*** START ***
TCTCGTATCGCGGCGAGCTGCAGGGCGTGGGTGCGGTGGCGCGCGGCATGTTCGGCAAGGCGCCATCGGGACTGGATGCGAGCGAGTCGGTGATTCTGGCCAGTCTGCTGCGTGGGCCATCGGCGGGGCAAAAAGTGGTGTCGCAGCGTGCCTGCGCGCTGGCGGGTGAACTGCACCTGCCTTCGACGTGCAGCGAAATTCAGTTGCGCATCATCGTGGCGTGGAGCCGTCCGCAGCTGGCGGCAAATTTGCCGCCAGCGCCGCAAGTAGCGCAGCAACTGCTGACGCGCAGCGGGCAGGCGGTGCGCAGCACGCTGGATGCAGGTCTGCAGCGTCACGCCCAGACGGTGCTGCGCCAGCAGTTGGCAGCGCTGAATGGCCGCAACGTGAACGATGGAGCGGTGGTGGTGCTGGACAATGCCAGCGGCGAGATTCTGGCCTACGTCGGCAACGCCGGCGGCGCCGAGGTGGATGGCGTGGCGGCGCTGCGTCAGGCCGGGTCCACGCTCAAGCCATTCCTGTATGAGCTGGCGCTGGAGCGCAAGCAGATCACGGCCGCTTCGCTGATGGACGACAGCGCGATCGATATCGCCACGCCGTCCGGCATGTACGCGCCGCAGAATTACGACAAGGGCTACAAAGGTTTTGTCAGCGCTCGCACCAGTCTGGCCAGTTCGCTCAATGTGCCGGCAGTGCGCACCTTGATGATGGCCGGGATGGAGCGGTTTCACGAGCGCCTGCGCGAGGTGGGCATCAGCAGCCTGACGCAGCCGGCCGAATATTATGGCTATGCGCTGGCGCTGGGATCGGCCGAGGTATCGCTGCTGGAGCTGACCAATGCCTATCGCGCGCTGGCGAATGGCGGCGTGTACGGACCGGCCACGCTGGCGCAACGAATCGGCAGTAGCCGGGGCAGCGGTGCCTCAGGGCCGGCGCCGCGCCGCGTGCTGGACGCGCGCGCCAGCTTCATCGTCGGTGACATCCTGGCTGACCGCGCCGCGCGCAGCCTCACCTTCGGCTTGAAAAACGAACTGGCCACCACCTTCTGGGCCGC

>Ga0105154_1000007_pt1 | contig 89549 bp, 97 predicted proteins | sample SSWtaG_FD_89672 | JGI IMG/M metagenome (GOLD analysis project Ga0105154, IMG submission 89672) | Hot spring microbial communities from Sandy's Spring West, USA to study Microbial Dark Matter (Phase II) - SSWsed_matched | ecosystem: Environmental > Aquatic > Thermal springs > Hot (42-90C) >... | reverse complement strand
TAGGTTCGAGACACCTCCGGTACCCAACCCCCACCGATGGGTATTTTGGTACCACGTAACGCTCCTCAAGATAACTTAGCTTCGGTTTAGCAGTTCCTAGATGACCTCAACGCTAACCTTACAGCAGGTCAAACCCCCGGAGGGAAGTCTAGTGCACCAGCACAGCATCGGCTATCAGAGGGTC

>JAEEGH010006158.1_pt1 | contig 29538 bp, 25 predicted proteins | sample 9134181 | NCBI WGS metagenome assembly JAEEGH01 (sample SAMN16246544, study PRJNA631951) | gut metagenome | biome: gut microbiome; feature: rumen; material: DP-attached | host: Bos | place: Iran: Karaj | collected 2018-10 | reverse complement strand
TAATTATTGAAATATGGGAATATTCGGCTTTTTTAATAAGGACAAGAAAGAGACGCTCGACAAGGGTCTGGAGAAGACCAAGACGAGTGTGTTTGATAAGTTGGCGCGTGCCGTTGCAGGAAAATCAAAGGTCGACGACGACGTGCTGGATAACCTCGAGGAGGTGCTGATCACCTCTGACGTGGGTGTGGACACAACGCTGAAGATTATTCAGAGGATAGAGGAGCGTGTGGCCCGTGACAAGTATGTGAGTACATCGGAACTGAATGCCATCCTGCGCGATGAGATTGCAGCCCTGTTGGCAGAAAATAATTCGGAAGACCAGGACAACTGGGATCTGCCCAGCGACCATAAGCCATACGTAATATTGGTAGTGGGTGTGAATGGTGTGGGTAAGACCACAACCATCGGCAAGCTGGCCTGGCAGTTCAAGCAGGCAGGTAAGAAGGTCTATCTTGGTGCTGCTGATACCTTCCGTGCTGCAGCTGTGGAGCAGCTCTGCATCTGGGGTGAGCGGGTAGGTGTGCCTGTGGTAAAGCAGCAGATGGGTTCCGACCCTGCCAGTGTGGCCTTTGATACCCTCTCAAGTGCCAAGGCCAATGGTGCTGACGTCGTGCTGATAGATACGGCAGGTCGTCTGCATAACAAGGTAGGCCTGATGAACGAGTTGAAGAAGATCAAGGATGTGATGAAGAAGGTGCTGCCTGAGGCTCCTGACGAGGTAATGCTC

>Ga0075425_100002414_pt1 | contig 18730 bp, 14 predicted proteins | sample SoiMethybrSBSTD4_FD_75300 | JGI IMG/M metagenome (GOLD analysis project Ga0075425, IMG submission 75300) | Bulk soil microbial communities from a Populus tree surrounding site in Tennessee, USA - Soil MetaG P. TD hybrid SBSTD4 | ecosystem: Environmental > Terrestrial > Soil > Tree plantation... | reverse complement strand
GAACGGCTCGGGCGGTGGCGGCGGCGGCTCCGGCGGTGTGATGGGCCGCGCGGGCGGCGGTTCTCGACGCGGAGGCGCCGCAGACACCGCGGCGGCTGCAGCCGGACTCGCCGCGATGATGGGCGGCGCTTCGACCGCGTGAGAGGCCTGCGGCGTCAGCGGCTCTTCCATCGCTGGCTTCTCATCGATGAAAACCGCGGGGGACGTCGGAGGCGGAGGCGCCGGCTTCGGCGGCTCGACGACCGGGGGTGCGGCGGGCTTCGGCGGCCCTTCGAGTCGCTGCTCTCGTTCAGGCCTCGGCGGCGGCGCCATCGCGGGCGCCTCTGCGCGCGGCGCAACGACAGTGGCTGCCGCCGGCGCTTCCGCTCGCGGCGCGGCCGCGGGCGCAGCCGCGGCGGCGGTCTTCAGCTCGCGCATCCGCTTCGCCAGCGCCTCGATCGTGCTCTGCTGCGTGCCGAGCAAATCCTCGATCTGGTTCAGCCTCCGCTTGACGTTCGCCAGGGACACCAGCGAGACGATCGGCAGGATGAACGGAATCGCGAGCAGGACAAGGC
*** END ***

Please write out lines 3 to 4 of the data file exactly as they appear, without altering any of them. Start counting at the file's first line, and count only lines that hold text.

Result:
TAGGTTCGAGACACCTCCGGTACCCAACCCCCACCGATGGGTATTTTGGTACCACGTAACGCTCCTCAAGATAACTTAGCTTCGGTTTAGCAGTTCCTAGATGACCTCAACGCTAACCTTACAGCAGGTCAAACCCCCGGAGGGAAGTCTAGTGCACCAGCACAGCATCGGCTATCAGAGGGTC

>JAEEGH010006158.1_pt1 | contig 29538 bp, 25 predicted proteins | sample 9134181 | NCBI WGS metagenome assembly JAEEGH01 (sample SAMN16246544, study PRJNA631951) | gut metagenome | biome: gut microbiome; feature: rumen; material: DP-attached | host: Bos | place: Iran: Karaj | collected 2018-10 | reverse complement strand